Bowie's First African-American Mayor Tim Adams Sworn Into Office

"There were those who said they were not comfortable with a mayor who was in a wheelchair"

After a historic November eleciton, the city of Bowie, Maryland, has sworn in its first African-American mayor.

Tim Adams started his first week as mayor on Monday.

"For a lot of people going back and looking at the history of the city itself - that was significant and I embrace that," Adams told News4.

He won 42 percent of the vote and beat out four other candidates, WTOP reported.

But the campaign trail was a challenge for Adams, who is paraplegic. 

"You know, it was very very difficult. I won't be [disingenuous] about that. There were many places in the city I went that was unaccessible. I went to areas where we tried to knock doors and there weren't the curb cuts there yet," Adams said.

He said some people questioned his ability to lead.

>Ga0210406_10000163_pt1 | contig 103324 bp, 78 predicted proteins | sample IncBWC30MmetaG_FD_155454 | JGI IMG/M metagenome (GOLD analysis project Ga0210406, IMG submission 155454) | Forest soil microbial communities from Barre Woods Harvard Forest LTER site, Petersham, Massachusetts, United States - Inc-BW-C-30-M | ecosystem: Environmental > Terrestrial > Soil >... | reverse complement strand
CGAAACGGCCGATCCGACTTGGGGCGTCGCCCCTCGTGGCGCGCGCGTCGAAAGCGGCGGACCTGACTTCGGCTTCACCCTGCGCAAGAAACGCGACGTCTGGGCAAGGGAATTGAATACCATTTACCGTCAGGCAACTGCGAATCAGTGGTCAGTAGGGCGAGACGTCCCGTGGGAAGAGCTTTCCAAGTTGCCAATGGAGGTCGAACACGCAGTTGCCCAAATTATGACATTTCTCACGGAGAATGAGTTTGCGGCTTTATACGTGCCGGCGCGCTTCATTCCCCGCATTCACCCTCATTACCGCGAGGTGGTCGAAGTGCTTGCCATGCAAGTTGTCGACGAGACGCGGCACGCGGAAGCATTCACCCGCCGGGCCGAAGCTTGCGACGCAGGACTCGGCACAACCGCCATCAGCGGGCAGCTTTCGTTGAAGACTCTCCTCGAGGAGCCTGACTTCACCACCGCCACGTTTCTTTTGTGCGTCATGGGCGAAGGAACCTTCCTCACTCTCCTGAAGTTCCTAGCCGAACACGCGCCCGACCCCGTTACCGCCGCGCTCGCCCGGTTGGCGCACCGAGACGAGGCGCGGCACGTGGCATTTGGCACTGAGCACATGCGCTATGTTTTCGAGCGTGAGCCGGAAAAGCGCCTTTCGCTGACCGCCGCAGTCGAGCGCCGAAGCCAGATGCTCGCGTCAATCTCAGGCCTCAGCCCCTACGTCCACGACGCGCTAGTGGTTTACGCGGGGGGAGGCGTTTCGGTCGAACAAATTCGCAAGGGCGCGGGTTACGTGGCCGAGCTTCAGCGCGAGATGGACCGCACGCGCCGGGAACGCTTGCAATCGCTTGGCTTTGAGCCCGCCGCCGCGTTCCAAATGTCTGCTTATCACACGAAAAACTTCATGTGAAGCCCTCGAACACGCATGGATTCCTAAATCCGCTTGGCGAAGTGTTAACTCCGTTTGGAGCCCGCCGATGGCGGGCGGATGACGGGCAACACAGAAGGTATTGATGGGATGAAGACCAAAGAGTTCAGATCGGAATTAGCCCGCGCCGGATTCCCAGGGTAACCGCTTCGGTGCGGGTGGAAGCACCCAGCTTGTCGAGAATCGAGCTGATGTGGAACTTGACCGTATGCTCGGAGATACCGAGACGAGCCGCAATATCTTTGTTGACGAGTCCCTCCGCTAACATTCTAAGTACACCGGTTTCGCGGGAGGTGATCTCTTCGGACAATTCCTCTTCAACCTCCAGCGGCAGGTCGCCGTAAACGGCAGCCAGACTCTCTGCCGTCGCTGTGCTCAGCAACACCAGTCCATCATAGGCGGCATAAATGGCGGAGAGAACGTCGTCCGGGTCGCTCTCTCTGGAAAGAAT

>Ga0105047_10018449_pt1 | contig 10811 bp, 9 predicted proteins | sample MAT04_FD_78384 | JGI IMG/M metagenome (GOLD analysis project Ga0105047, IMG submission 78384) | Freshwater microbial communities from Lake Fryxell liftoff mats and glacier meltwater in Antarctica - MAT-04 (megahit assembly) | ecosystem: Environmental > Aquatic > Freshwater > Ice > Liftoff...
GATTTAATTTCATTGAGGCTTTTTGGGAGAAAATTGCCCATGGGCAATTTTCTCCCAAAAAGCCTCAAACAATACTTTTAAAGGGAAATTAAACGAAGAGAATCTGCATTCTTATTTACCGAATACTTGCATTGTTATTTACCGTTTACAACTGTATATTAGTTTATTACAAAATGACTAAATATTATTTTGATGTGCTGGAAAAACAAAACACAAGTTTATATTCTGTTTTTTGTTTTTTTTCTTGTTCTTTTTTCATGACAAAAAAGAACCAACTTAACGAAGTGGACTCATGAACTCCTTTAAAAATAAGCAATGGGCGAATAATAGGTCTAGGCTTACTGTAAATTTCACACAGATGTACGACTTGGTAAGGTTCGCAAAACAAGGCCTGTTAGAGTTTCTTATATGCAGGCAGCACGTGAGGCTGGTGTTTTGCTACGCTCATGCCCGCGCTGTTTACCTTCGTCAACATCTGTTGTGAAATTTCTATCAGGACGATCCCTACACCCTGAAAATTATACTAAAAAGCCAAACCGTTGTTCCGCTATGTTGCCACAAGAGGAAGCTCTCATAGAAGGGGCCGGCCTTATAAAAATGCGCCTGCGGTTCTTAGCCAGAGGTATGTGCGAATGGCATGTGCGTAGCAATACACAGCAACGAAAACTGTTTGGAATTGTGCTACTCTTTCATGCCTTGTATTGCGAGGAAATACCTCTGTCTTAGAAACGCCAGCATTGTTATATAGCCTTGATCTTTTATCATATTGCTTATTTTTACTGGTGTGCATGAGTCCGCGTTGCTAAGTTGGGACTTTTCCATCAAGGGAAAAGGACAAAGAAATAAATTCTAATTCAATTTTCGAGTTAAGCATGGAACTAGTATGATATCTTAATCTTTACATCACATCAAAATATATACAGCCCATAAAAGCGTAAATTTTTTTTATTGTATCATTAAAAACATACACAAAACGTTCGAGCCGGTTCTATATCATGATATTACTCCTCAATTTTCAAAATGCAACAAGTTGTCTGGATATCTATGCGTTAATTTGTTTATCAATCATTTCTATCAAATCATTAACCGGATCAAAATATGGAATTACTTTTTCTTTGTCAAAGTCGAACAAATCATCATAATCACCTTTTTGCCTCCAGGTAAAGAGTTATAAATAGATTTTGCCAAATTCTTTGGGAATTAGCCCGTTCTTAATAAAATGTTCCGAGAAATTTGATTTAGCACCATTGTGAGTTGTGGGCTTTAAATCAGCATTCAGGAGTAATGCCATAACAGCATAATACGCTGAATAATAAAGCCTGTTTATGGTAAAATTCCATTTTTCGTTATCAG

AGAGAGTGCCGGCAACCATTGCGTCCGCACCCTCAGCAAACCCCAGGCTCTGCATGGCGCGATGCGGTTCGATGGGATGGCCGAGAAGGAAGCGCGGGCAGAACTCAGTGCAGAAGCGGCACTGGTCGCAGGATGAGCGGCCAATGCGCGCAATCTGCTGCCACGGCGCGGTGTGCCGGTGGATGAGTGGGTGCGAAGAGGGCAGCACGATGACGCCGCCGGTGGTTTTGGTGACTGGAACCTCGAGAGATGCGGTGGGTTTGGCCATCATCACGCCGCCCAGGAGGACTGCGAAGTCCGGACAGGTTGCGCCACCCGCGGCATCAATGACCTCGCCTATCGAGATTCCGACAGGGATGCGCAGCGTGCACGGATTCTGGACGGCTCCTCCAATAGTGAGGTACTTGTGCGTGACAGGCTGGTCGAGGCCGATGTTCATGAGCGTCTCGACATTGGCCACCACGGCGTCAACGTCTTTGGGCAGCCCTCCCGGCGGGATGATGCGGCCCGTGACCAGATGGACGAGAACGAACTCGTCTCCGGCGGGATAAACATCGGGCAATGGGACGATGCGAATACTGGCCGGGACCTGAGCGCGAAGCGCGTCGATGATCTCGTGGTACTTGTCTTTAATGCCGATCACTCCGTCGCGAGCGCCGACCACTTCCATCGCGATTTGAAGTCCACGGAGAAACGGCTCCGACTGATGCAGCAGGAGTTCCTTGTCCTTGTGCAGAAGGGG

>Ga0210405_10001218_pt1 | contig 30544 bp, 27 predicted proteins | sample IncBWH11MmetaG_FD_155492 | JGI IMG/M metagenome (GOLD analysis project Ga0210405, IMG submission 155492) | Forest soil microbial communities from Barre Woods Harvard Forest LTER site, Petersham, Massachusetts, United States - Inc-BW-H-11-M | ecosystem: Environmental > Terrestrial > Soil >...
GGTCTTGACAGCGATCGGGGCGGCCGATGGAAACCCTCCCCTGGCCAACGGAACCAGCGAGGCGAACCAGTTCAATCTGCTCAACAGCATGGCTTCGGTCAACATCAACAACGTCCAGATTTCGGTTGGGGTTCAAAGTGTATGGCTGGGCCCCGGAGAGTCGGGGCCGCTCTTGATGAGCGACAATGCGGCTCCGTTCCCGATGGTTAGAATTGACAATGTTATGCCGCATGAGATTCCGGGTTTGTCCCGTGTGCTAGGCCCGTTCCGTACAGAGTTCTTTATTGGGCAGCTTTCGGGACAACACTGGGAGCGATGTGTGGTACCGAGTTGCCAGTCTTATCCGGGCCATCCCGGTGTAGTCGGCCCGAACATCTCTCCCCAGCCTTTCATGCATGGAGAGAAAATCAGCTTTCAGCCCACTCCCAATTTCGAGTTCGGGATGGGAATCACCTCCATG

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"There were those who said they were not comfortable with a mayor who was in a wheelchair, and my job is just to make sure that I'm a mayor for all the people now," he said.

Adams is a successful defense contractor who founded System Application & Technologies, Inc., a multi-million dollar tech company.

His wife, Judge Sheila Tillerson-Adams, is the administrative judge for Prince George's County. They've raised their family in Bowie for nearly 25 years.

"I wouldn't be where I am today if it were not for the city of Bowie," Adams said.

Adams ran on a platform promising the citizens of Bowie better development and more thoughtful planning, which he says he's already started working on in his first few days of office.

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